For the last four years, starting with the Innsbruck Olympics, the French have been the Green Bay Packers of Alpine ski racing, with that supple, handsome devil Jean-Claude Killy playing the glamour role of Bart Starr, and Marielle Goitschel enacting the part of, well, let us say, Ray Nitschke. Hardly a mountain exists where the French have not bombed everyone off the slopes. Now they are set to defend these laurels on their home ground. In spite of a January in which the Austrians and the Swiss have been threatening the French with renewed strength, it is difficult to find anyone on an Alp who does not believe that Killy and his pals will take away more gold from Grenoble than you would find in any neighborhood bank of Zurich.
As is the case with the Packers, Killy and Goitschel, the French superstars, have a pretty nifty supporting cast. Many of the names ring with almost as much frightening authority, in fact. Backing them up are the likes of Guy Périllat, Léo Lacroix, Georges Mauduit, and those girls—Annie Famose, Isabelle Mir and Florence Steurer. These are the characters who took an appalling 16 of 24 medals at the 1966 FIS World Ski Championship in Chile. Then there are four talented newcomers: Bernard Orcel, a strong downhiller, Jean-Pierre Augert, a slalom ace who looks enough like Killy to sign autographs for him—and often does—another slalom skier, Alain Penz, and Roger Rossat-Mignod, a slightly chubby but quick giant-slalom specialist. It was skiers like these who a year ago, while racing on France's second string, defeated Austria's best in a team race of European nations.
Enjoying all of this more than anyone, with the possible exception of De Gaulle, is a happy little man with a Napoleonic haircut, Honoré Bonnet. Bonnet is France's Vince Lombardi, except he doesn't growl. He has quietly built the most powerful ski team in history and claims to have a national program now with 80 or 90 racers who could compete with the best after a well-timed period of brief but hard training. Killy and Goitschel have become world-famous athletes and a source of almost unbearable pride to their countrymen.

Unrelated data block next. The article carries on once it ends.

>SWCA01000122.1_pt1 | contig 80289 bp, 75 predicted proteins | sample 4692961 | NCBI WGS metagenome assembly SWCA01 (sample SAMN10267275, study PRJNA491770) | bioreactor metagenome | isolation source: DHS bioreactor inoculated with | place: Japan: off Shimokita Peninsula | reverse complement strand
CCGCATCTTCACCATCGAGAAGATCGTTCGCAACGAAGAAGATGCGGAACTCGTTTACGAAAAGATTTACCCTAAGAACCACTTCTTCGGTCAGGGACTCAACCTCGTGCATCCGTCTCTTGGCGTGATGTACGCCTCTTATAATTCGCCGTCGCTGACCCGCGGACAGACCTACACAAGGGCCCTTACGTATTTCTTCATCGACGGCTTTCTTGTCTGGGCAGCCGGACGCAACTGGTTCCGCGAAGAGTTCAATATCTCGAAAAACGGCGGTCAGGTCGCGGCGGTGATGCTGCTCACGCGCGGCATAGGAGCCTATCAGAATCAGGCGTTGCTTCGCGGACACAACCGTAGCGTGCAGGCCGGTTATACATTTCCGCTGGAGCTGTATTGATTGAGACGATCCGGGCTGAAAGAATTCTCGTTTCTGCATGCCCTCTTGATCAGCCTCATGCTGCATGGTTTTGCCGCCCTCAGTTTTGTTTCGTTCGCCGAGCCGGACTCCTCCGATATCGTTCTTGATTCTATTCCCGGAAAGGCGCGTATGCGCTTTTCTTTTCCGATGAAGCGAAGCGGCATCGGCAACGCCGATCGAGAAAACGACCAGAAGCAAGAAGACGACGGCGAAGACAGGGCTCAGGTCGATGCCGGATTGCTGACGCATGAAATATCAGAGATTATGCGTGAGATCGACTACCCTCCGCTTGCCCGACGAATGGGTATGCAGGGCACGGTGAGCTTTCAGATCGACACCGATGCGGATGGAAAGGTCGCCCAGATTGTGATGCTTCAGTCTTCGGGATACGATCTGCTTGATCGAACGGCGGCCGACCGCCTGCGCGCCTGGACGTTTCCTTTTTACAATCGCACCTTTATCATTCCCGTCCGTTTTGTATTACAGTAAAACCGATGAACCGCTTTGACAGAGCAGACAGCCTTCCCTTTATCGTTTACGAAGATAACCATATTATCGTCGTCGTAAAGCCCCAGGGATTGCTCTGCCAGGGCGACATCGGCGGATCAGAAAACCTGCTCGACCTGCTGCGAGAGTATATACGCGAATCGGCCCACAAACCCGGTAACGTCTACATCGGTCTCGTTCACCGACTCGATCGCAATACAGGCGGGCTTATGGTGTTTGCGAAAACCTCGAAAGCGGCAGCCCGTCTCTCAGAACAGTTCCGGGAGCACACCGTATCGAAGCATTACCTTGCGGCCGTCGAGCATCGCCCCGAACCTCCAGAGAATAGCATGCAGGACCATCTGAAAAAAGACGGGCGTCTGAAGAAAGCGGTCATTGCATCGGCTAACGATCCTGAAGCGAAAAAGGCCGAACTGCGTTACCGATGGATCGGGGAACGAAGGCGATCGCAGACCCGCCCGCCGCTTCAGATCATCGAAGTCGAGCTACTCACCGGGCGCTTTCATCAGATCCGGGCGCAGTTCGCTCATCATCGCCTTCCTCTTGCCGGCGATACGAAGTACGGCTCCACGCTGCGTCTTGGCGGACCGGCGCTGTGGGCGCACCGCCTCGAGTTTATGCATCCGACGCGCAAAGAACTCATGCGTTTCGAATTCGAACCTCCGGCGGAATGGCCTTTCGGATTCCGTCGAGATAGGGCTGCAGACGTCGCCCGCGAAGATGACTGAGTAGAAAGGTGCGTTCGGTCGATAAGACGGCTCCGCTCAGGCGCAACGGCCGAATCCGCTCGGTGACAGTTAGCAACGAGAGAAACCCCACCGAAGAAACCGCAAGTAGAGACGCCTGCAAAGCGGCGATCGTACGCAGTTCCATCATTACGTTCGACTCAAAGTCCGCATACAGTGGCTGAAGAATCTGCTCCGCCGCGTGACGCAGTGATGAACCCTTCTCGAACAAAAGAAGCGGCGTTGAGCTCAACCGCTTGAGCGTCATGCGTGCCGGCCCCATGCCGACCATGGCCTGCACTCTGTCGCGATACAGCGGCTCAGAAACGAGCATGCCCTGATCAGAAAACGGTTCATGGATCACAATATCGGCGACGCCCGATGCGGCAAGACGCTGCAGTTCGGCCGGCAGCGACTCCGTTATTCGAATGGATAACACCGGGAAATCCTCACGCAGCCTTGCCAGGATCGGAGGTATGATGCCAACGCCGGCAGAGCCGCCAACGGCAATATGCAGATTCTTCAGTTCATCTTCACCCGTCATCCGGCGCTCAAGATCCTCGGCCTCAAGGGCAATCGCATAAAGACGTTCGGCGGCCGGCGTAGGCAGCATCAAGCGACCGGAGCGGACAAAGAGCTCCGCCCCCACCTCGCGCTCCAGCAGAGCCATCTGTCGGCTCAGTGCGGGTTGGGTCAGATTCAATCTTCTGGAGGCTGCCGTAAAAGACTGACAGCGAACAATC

If Bonnet has seemed at times to smile all too wryly about his success, it is not only because winning has become a habit but because everybody keeps trying to figure out the secret, and the French claim there really isn't one.
Technique, for example, is a much abused word in ski racing. Every nation and skier is supposed to have a technique, particularly France. Every one has been talking about a new way of turning and of wiggling through gates. Once, when the French were considered graceful, the Swiss strong and the Austrians clever, there perhaps was a difference in styles. But Jean-Claude Killy maintains that he has changed all this and that the overemphasis on technique has gone the way of the baggy pants in big-time racing.
"I have always skied on instinct," says Killy. "If people say I look pretty in a race, then I know I am not winning."
Killy says, "Before I became a champion, a racer would try to outsmart the course. He would check at turns, control his speed, plan an attack. It was thought that style helped increase speed. But with me, it became a matter of just go—go faster than you think you can on every part of the course. I take all the risks. That is my secret."
Killy does not believe he has a special way of keeping both skis on the snow, which makes for speed, or of driving close to slalom poles or of making valuable time on the dangerous downhill turns. He just goes. One thing he does do, which sets him apart, is shift his weight more quickly, more instinctively, than any of his competitors. On highspeed turns, Killy, earlier than others, will shift his weight to his uphill or inside ski, almost always as the downhill ski is about to wander and slow him down. Instinct again. Then he sits back and thrusts his skis forward, accelerating as he comes out of a turn. This takes superb conditioning and the reflexes and balance of an acrobat.
"If I do that," says Jean-Claude, "I don't realize it." Honoré Bonnet agrees with Killy about technique. "It is passé to dwell on it," he says. "There are many things that come before technique. Foremost, a racer must have intelligence and a good eye. Then he must have courage, confidence and pride. All of this is Killy."
Because he has proved repeatedly that he is the classiest racer in the world in all three events, downhill, giant slalom and slalom (he won 16 out of the 20 races he entered last year), Killy must be considered the favorite in each of the three men's Alpine events at Grenoble. Winning all three would be a trick that has been performed only once before—by Austria's Toni Sailer in 1956. But as good as the Frenchman is, simply because of circumstances, he will need a lot of luck to duplicate Sailer's extraordinary feat.
First of all, there are many more good racers now—three times as many as when Sailer was No. 1.
Second, the Olympic giant slalom requires two runs now instead of one. Third, there now are slalom eliminations leading up to the final. Finally, Sailer was not favored to win three golds as Killy is. In fact, the pressure is building so intensely that Jean-Claude wishes that Grenoble would go away.